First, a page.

Bill Cosby's Wife, Camille Cosby, Said This About Her Husband's Accusers

Since 2015 — when Bill Cosby was first accused of sexually assaulting a bevy of women by drugging them and having sex with them against their will — his wife, Camille Cosby, has been by his side, defending her husband and proclaiming his innocence. While his first trial resulted in a hung jury, he was found guilty of assaulting one accuser in 2018 and sentenced to three to 10 years in prison.

When Cosby was surprisingly released on June 30, 2021, after the Pennsylvania Supreme Court threw his conviction out based on a previous agreement he made with prosecutors years earlier (via The Associated Press), a spokesperson for Camille told Us Weekly she was "ecstatic, relieved, and happy" about the news. She was in her Massachusetts home at the time, but Cosby eventually traveled there from Pennsylvania to reunite with his wife of more than 50 years a few days after the release (via the New York Post). However, when Camille first learned the Pennsylvania Supreme Court was going to hear her husband's appeal in June 2020, she gave an extensive interview to ABC News and told the outlet exactly how she felt about the many women who said her husband had assaulted them.

Camille Cosby said that she knows 'how women can lie'

Camille Cosby made it clear she felt (and still feels) very little sympathy for the bevy of women who came forward since 2015 accusing Bill Cosby of sexually assaulting them throughout his years of fame. "First of all, I don't care what they feel," Camille very bluntly said before offering her view on the entire #MeToo movement, which doesn't exactly match the view of many of her fellow females.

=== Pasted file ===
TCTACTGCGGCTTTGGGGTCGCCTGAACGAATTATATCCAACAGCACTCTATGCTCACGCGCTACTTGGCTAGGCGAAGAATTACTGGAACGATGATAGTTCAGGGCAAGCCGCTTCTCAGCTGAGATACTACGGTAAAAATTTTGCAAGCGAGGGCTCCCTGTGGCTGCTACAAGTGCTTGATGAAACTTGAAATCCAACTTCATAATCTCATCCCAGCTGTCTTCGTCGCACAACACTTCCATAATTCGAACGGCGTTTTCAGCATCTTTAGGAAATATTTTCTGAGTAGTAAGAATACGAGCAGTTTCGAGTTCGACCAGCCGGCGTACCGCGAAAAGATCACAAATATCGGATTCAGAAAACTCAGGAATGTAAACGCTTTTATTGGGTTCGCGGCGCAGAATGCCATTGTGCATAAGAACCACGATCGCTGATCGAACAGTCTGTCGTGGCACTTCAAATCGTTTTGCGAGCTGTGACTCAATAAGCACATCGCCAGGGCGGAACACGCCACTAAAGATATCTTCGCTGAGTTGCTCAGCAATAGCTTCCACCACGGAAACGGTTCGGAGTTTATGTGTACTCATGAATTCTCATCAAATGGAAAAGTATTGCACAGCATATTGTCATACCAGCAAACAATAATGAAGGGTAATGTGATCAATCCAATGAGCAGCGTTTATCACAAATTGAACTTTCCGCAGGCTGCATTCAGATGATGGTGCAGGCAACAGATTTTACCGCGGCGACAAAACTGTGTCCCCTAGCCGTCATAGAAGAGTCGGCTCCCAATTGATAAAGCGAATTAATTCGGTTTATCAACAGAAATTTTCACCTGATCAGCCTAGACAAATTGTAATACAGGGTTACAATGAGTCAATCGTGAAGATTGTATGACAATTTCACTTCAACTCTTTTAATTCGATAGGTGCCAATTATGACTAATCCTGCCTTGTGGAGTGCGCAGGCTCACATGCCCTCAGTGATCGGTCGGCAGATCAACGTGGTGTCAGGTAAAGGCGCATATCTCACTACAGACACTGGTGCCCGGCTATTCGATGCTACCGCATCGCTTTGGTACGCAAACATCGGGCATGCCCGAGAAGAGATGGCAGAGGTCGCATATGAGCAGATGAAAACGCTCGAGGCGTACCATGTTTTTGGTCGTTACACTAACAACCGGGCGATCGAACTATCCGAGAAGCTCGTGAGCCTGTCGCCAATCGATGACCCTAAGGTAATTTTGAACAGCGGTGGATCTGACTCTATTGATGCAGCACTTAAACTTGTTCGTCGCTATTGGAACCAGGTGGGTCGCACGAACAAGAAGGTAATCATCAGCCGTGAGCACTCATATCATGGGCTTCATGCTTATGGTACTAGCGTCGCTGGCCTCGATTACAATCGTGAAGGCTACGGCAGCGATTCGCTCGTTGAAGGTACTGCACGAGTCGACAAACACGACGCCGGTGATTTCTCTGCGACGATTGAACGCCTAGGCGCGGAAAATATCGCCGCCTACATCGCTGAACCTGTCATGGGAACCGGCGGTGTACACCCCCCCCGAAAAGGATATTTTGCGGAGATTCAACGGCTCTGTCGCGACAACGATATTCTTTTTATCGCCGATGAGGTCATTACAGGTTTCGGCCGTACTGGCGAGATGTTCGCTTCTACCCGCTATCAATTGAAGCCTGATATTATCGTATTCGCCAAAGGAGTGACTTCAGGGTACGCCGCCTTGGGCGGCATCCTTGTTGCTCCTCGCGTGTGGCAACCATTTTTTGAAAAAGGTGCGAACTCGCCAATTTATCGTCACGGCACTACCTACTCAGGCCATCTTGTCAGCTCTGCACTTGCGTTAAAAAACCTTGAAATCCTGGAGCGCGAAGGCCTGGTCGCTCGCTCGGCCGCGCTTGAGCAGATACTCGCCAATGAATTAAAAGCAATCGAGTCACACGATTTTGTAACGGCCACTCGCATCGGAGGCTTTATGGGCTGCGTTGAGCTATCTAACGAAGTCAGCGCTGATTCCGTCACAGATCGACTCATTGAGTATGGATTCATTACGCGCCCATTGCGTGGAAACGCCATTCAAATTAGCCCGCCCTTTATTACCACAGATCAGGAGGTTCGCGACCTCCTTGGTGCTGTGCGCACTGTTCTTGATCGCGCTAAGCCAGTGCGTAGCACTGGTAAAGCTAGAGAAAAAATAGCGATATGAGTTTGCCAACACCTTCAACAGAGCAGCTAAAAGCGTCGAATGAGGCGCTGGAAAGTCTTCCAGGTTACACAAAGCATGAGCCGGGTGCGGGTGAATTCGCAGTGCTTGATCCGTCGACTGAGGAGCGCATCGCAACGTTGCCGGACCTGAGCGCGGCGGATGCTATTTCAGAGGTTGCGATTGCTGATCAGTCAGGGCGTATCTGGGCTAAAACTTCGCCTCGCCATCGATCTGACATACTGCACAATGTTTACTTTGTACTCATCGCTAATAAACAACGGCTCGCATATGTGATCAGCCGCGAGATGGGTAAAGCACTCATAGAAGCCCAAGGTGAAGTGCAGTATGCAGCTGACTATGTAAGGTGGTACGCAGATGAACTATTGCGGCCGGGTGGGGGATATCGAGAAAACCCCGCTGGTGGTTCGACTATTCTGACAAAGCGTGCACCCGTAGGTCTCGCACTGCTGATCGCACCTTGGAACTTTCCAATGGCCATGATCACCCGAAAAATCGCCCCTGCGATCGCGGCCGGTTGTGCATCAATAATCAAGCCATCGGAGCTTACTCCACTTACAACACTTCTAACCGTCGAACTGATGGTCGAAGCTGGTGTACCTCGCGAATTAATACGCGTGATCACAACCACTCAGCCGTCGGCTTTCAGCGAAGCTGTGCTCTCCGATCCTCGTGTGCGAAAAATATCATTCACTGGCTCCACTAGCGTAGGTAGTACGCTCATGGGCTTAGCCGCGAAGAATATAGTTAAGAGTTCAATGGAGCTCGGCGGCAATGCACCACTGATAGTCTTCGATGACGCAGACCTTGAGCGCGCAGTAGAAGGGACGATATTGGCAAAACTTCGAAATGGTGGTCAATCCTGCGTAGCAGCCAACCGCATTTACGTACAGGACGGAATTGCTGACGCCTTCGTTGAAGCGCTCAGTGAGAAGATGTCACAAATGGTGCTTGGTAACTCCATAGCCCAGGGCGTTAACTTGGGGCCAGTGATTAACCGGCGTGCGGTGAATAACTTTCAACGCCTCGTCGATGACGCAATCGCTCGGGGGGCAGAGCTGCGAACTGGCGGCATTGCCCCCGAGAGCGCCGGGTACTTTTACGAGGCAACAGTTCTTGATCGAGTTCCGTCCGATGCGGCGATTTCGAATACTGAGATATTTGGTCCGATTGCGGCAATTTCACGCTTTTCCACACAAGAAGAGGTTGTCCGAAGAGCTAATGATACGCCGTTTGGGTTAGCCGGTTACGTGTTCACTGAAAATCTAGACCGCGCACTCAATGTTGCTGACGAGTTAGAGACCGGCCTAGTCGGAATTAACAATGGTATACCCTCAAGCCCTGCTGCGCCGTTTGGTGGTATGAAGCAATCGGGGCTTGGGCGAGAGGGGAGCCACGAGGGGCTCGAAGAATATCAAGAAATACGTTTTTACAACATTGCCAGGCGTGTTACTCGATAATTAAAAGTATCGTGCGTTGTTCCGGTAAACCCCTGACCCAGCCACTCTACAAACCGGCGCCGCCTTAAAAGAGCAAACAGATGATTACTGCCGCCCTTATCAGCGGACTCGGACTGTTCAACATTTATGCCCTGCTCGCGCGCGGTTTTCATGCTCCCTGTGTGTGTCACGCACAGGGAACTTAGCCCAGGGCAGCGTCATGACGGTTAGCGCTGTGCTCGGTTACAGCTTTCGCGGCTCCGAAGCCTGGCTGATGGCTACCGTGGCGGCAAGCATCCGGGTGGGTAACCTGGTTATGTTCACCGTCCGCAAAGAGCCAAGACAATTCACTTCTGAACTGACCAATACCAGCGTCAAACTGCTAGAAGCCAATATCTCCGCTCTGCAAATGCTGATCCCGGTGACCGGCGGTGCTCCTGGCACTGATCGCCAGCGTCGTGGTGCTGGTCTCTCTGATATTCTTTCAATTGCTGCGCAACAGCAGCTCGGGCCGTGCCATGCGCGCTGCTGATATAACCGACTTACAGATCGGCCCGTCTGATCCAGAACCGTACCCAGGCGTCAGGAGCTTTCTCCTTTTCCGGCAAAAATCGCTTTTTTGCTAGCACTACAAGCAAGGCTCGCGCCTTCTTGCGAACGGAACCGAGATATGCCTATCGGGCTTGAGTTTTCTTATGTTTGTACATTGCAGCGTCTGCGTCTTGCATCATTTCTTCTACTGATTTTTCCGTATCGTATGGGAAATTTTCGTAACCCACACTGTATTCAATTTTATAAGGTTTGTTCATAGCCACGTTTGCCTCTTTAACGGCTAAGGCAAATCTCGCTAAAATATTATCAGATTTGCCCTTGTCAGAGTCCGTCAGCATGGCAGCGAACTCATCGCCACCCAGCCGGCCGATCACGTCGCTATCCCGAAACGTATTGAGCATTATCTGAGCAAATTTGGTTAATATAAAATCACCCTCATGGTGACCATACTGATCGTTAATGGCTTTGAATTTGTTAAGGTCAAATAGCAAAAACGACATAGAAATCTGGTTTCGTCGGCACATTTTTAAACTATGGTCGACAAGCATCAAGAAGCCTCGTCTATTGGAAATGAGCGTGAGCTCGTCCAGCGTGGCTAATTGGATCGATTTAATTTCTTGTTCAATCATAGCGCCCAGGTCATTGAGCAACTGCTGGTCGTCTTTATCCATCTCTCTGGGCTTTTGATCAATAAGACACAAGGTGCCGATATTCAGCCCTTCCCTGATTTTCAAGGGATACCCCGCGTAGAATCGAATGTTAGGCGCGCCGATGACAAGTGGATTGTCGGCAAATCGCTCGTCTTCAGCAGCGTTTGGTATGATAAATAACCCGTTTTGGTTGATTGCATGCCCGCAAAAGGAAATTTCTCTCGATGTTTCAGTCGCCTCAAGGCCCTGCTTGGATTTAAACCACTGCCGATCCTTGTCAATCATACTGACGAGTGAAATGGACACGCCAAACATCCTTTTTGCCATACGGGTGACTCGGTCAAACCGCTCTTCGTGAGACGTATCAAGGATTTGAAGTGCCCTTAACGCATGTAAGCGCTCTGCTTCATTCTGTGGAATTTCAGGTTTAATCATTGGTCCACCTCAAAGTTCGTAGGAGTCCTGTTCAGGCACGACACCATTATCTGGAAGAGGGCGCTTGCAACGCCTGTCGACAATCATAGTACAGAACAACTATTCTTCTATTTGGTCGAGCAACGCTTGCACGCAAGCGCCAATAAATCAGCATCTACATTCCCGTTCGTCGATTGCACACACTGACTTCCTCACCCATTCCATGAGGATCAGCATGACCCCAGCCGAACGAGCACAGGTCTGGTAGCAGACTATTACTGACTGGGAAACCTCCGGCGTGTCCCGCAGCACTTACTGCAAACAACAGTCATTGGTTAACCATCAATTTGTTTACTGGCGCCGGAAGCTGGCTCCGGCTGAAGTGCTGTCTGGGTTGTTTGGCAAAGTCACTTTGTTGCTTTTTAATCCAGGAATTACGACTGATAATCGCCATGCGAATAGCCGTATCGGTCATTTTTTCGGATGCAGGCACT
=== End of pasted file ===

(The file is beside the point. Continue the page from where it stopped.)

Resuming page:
"The #MeToo movement and movements like them have intentional ignorance pertaining to the history of particular white women — not all white women — but particular white women, who have from the very beginning, pertaining to the enslavement of African people, accused black males of sexual assault without any proof whatsoever, no proof, anywhere on the face of the earth," she told ABC News. Camille continued by saying that women have "put out a lie" when it comes to accusing men of harassment and assault, and that gender has never been a factor when the "truth" is concerned. 

When speaking of the #MeToo movement, Camille said that those within it needed to "clean up their acts," and that it is only those who haven't "participated anything nefarious" who can identify lies and false claims. "We know how [women] can do the same things that men do — that some men do — because there are good men and bad men. There are good women and bad women," she said.